2. Look where you want to go. When you ski it's very easy to only look as far as the end of your skis or as far as you're turning (lest you don't crash into a grove of trees). I was corrected in this action and told to look to the bottom of the hill. Even if your body is physically turning, your head is always pointing toward your ending destination. 

APPLICATION: Is this one pretty self-explanatory? Stay fixed on your end goal.

PERSONAL APPLICATION: I don't know what my end goal is. It makes it VERY difficult to "face my destination." I am very easily distracted by every turn. I'm learning how to write code, speak French, improvise... oh, and I'm teaching, Uber driving, giving guitar lessons, blogging, eating Whole30 compliant food, watching as many television shows as I can keep up with (currently WorkaholicsTwin Peaks, and Transparent! TOO MANY!)... YIKES. I'M FOCUSED ON EVERY TURN and unfortunately, it's very disorienting. Here's the good news: I'm about to start seeing a career coach, so I'm hoping that will help me to focus my interests a bit. Otherwise I'm going to go crazy!


3. Slow down (by turning) to stay in control. HAHAHA! This is funny! Erin is a terrible hypocrite. Did you read what she just wrote for #2? HAHAHAHA.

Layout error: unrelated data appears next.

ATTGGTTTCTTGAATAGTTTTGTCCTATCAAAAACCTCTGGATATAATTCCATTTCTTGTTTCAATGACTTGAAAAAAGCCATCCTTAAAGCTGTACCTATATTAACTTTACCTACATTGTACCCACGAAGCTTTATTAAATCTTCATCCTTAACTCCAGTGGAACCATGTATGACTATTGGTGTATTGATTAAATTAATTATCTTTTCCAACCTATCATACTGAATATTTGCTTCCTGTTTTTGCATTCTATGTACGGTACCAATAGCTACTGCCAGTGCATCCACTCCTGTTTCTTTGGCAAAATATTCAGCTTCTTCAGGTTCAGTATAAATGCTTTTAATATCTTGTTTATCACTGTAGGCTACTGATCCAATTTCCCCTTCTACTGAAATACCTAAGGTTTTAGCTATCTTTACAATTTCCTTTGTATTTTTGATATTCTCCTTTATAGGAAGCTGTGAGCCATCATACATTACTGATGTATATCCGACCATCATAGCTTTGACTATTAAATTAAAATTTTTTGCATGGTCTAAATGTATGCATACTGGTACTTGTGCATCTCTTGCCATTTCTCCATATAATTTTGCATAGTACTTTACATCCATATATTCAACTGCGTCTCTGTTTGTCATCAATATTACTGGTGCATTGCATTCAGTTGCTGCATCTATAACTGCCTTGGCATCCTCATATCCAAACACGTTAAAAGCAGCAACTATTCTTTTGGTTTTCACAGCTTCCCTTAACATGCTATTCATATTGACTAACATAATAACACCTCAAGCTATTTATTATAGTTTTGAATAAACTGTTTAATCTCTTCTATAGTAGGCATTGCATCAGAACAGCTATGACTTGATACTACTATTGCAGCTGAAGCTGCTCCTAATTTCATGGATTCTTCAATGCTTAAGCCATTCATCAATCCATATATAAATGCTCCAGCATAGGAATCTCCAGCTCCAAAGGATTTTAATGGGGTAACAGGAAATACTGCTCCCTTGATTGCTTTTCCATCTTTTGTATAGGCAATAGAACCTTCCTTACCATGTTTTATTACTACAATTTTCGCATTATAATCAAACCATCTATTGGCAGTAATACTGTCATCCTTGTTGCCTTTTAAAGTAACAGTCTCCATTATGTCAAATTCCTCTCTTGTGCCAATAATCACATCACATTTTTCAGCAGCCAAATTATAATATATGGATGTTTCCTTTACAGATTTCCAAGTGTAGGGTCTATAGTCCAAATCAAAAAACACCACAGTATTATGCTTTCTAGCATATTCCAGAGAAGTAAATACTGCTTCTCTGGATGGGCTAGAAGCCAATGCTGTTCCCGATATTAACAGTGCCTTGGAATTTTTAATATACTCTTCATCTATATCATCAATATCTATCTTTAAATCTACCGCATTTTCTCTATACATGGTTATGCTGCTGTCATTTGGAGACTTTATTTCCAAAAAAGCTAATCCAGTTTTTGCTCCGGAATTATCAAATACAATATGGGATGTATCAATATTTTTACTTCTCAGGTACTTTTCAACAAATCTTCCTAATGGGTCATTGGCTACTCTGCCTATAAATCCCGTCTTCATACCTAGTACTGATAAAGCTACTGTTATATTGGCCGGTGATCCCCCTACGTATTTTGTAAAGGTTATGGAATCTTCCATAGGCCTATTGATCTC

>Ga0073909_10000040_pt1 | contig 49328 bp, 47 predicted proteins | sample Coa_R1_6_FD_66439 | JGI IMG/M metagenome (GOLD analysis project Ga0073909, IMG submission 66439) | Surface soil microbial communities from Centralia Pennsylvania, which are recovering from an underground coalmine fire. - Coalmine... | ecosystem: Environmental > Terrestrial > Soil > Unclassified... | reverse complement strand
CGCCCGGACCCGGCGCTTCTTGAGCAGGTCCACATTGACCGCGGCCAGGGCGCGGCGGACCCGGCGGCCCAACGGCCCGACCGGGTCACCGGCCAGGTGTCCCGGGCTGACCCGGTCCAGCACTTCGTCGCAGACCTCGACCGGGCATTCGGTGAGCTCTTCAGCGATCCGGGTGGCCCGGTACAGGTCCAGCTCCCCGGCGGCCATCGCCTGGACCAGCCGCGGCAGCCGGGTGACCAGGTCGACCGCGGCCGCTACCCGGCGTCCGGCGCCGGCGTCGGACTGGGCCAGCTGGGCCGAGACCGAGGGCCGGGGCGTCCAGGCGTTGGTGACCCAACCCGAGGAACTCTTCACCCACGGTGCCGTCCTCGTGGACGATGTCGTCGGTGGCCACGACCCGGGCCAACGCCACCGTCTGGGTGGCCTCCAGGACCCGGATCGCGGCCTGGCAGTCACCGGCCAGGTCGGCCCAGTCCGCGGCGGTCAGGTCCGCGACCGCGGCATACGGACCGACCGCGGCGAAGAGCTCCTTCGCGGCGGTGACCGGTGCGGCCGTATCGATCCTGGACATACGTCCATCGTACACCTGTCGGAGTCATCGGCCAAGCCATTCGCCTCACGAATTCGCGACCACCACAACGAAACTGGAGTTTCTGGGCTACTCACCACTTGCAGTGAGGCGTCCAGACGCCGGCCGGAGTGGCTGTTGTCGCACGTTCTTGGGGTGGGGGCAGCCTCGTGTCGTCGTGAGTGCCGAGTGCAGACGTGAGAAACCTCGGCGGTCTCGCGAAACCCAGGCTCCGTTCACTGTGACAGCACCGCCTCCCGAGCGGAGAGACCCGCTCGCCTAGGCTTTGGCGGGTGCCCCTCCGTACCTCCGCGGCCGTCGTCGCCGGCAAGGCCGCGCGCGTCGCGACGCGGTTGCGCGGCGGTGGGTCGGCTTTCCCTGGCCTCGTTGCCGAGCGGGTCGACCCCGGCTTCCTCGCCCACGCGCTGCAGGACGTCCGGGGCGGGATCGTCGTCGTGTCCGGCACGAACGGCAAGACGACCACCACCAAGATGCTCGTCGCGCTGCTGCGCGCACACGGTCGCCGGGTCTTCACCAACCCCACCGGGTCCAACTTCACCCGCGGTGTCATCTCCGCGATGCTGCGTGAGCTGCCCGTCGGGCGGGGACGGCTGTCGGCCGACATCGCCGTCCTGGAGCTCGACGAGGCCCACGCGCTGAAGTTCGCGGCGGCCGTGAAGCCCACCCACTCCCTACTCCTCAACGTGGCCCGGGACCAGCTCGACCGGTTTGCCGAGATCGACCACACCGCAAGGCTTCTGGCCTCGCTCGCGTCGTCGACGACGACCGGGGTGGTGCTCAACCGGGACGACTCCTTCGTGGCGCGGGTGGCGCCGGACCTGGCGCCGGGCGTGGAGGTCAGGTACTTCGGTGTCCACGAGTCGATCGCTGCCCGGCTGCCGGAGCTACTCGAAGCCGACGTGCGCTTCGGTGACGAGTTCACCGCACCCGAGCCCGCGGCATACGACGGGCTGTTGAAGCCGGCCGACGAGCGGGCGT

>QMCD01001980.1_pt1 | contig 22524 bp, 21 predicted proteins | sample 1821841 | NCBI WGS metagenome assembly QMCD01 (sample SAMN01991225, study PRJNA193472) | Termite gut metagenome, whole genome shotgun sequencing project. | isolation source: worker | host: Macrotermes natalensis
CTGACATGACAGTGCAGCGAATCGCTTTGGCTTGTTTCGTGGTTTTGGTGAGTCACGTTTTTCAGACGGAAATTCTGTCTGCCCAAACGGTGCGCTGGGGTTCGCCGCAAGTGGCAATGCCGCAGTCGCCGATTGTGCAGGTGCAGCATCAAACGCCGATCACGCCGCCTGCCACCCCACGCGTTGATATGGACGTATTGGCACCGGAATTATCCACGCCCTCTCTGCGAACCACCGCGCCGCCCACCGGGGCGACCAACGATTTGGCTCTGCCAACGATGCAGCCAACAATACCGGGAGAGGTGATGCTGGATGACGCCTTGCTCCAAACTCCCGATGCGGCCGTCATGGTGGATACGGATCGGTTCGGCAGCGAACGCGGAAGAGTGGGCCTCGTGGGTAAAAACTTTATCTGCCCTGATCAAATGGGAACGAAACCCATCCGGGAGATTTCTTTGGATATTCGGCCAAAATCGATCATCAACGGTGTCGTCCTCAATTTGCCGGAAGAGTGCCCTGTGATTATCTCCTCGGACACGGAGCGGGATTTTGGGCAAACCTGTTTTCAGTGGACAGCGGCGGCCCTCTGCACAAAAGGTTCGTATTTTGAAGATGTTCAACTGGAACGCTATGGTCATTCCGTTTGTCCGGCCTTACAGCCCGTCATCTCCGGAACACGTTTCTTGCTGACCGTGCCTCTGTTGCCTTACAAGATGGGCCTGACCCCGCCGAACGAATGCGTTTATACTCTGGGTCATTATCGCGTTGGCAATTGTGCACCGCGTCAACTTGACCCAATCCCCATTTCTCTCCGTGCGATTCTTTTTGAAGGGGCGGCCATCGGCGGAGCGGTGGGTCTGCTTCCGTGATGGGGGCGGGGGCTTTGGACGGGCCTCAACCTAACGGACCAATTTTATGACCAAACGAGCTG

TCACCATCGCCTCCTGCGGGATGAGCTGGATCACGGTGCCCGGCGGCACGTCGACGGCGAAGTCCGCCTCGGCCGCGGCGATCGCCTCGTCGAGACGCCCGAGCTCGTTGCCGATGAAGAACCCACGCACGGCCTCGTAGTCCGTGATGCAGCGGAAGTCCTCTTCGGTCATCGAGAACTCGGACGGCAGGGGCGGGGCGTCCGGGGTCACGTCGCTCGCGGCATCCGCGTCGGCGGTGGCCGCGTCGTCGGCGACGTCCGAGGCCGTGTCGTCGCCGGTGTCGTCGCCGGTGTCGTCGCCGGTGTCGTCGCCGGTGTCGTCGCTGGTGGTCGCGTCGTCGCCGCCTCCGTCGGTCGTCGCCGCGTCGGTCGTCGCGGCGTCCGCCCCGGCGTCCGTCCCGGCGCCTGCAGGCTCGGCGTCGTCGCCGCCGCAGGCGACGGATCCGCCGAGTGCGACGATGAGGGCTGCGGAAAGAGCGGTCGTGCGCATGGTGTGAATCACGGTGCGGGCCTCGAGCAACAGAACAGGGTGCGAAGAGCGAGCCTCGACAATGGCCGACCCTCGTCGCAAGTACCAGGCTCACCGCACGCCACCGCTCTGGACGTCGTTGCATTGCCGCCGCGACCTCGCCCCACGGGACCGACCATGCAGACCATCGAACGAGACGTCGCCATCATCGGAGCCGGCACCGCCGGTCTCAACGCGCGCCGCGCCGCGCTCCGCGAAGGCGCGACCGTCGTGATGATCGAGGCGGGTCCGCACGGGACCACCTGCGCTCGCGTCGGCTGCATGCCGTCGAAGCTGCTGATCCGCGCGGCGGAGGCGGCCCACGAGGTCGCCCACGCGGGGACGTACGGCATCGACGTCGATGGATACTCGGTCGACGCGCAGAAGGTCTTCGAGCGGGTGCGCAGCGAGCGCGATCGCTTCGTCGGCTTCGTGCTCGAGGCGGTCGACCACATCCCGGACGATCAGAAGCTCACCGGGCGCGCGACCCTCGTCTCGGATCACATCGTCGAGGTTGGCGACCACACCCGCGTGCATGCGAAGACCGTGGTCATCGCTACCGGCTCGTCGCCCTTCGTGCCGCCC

Here's the thing, though. Turning is the way to stay in control when you ski. When I started out I thought it was the "pizza" wedge that kept you in control, but that's super boring after awhile and it tires out your legs. It's way more fun to point your body down the hill. As you gain speed, initiate weight on whatever ski will become your "downhill ski" and you begin to turn! You also reduce the weight on your uphill ski and work on pointing your knees where you want to go (more or less). By the way, this is terrifying at first! After a lot of reps, you start to see it as a way to maintain a consistent speed. 


PERSONAL APPLICATION: *laughs to self* SELF CARE! If this week of skiing taught me anything, it was that I do not apply turns to my life. I barrel down the hill and crash. Over and over and over and OVER again. If I were applying turns to my life I would be getting enough sleep, not taking work home with me (if I can help it), and LISTENING to MYSELF.

4. Have FUN. My ski instructor this December was really delightful. He had a little phrase he would say for every skill related to skiing and he LOVED to tell us things in groups of four (ex: "What are the four best parts of finishing a day of skiing?" "1. Taking off your uncomfortable boots, 2. Getting out of your sweaty clothes, 3. Sitting in a hot tub, and 4. Drinking an adult beverage of your choice."). He also had us practice skiing straight down the hill as long as we were comfortable- as we would initiate a turn, he told us to growl loudly or say "yeahhhhhh." Honestly? I still say "yeahhhhhhhh" loudly when I turn. It's a way for me to remember to have fun and enjoy what I'm doing. 

APPLICATION: What is your "yeahhhhhh?"

PERSONAL APPLICATION: My "yeahhhhhhh" is Bruce Springsteen. He always reminds me that life -in whatever form it's taking- is SWEET.